ITHACA, N.Y.—Plans for a mixed-use redevelopment of the former Incodema facility on West Hill are seeking an assist from the Tompkins County Industrial Development Agency (TCIDA).

The “Cliff Street Retreat” proposal is planned for 407 Cliff Street. Incodema vacated the facility for new digs off Slaterville Road in Dryden, and the developers, led by local construction manager Lincoln Morse, have sought to turn the 25,297 square-foot building into a mix of small-scale retail, office, hospitality and residential uses.

Approved in November 2021, the project includes 10 apartments, six hotel lofts, and four hotel cottages. Plans also call for a neighborhood café, a potential neighborhood bar/lounge for after-hours gatherings, boutique retail spaces modeled after the startup spaces in Press Bay Alley, and boutique office space. The project developer will partner with Discover Ithaca, which specializes in chartered boat cruises, paddle boat and bike rentals, to manage and lease the hospitality space’s hotel rooms and associated amenities.

Long story short, this is a fairly modest-sized project that involved reusing a former industrial space to complement Ithaca’s leisure and tourist amenities, as well as give West Hillers a community room and social space without having to drive downhill and do battle with the West End’s traffic. The project required a Planned Unit Development zoning designation to accommodate the variety of uses before the project could even be reviewed by the Planning Board. All in all, that required almost a year and over a dozen meetings with Common Council and the Planning Board.

Normally, that’s an enormous logistical pain in the fanny, but in this case it appears to have had something of a silver lining. Technically, the project falls outside of the portion of the city eligible for CIITAP, the city’s redevelopment-focused property tax abatement economic program. However, the IDA’s Uniform Tax Exemption Policy allows for retail/commercial projects to be considered for incentives if the project is endorsed by the host community. The City of Ithaca, which already had to debate the merits of the proposal way back with the PUD vote, has re-used that analysis to double as an endorsement for this project to seek tax abatements.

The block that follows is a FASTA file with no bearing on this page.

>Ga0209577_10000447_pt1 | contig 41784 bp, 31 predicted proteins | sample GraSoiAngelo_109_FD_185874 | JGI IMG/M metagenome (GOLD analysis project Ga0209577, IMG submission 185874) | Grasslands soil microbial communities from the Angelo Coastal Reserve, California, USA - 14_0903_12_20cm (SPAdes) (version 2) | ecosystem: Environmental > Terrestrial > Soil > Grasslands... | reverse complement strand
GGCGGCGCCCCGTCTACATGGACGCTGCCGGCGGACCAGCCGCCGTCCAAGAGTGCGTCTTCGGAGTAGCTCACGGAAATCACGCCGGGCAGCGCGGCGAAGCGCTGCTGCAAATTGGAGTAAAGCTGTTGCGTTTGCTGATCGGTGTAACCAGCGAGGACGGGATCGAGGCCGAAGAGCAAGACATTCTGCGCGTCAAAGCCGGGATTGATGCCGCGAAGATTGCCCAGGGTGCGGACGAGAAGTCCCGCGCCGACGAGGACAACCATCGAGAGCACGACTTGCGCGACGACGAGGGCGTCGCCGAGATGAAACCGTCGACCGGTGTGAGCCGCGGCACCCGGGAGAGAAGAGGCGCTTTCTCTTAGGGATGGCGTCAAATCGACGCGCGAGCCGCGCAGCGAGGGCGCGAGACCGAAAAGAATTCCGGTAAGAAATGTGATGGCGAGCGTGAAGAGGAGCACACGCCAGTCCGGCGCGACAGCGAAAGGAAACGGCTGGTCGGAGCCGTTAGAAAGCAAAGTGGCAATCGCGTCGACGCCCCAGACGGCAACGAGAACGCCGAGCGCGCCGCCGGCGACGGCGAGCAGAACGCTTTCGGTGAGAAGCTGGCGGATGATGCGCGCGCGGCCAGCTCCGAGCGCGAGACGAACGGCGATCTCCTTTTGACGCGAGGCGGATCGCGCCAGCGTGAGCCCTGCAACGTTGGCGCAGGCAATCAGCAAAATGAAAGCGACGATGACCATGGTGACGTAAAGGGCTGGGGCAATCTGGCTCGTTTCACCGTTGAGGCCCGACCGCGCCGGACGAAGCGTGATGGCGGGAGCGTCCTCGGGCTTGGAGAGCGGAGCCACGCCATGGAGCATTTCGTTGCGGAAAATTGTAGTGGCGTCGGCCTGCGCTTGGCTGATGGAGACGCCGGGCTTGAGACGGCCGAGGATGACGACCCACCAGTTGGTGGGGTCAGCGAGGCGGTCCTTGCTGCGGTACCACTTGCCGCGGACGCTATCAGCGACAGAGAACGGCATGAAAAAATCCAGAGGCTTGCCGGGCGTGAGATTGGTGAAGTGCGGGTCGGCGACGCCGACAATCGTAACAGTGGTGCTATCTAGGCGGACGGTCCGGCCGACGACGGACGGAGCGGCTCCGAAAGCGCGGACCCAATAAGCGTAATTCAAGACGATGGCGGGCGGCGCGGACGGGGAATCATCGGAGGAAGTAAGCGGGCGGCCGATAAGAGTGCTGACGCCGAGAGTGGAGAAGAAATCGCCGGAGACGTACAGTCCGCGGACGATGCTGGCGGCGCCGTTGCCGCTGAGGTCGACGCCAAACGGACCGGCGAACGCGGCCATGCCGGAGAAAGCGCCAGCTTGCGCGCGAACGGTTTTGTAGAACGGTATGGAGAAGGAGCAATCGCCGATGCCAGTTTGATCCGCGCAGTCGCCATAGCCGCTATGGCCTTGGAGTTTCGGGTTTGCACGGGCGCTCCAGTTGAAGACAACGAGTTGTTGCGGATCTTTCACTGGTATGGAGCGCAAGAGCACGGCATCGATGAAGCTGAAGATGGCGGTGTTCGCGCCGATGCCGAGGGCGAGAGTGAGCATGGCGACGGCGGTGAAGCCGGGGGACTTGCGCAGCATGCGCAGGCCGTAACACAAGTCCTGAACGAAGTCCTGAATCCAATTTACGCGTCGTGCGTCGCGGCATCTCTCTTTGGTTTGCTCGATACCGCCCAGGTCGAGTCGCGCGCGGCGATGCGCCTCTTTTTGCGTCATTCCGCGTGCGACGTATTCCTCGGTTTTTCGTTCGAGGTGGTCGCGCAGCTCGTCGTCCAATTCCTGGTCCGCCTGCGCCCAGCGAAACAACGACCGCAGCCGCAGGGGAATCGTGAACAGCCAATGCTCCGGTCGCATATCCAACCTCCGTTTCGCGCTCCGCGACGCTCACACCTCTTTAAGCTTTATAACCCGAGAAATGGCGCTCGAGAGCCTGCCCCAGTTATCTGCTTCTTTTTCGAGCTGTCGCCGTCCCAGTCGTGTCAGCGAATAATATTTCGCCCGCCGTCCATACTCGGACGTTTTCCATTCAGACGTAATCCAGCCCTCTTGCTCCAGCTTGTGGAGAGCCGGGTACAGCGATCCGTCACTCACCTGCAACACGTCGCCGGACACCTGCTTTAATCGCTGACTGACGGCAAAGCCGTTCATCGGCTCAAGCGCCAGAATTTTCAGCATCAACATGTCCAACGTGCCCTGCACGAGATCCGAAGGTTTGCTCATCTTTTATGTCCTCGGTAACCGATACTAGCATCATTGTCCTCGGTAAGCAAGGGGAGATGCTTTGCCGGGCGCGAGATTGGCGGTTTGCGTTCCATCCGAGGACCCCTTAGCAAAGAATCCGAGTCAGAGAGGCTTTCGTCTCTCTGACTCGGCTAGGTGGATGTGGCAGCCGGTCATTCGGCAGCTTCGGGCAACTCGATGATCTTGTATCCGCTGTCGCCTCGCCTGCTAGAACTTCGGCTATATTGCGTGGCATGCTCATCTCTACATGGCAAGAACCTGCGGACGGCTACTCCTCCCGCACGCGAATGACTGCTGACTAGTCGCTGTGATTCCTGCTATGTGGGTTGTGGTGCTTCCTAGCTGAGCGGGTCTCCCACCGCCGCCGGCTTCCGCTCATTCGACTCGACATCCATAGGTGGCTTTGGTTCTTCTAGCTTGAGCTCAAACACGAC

The formal request breaks down as follows: a ten-year property tax abatement worth $759,951, a sales tax exemption on construction materials worth $301,600, and a mortgage tax recording fee exemption of $19,361, for a total of $1,080,912 in requested tax breaks for a $9,680,264 project, or about 11% of the overall cost.

In return, the developer would pay $664,048 on top of the existing property taxes over that ten-year period, produce about 50 construction jobs and five new permanent jobs (office and retail tenants aren’t counted towards this total because they’re “indirect” jobs), and make a $50,000 payment into the joint county-administered affordable housing development fund. The building, designed by STREAM Collaborative and Taitem Engineering, would be all-electric and meet the city’s Green Building Code.

Discover Ithaca estimates an economic benefit of an additional 50-200 visitors per year with an average length of stay of 7-10 days. The overall economic benefit to local payrolls and local/state tax revenue over the ten-year period is estimated at $6.47 million by MRB Group, a third-party financial firm that provided cost-benefit analysis for the IDA.

In explaining why they were requesting an abatement, the development wrote in their application that rising interest rates and inflation had raised the costs of the project, and rather than seek to increase the project density to make up for the increased costs, they wanted to keep the plans “right-sized” for the West Hill neighborhood. (It’s not stated in their application, but they also would have to go through the PUD and Planning Board process all over again.)

Of course, it’s up to the IDA’s Board to decide if the requests are justified by the plans and if the benefits stated given past muster. The application will commence review at the IDA’s meeting Wednesday afternoon at 2:30 PM, though a vote won’t come until after a Public Hearing, meaning no votes until October at the earliest. The meeting will be livestreamed on YouTube here, and written comments can be sent to Ithaca Area Economic Development’s Ina Arthur.

Brian Crandall reports on housing and development for the Ithaca Voice. He can be reached at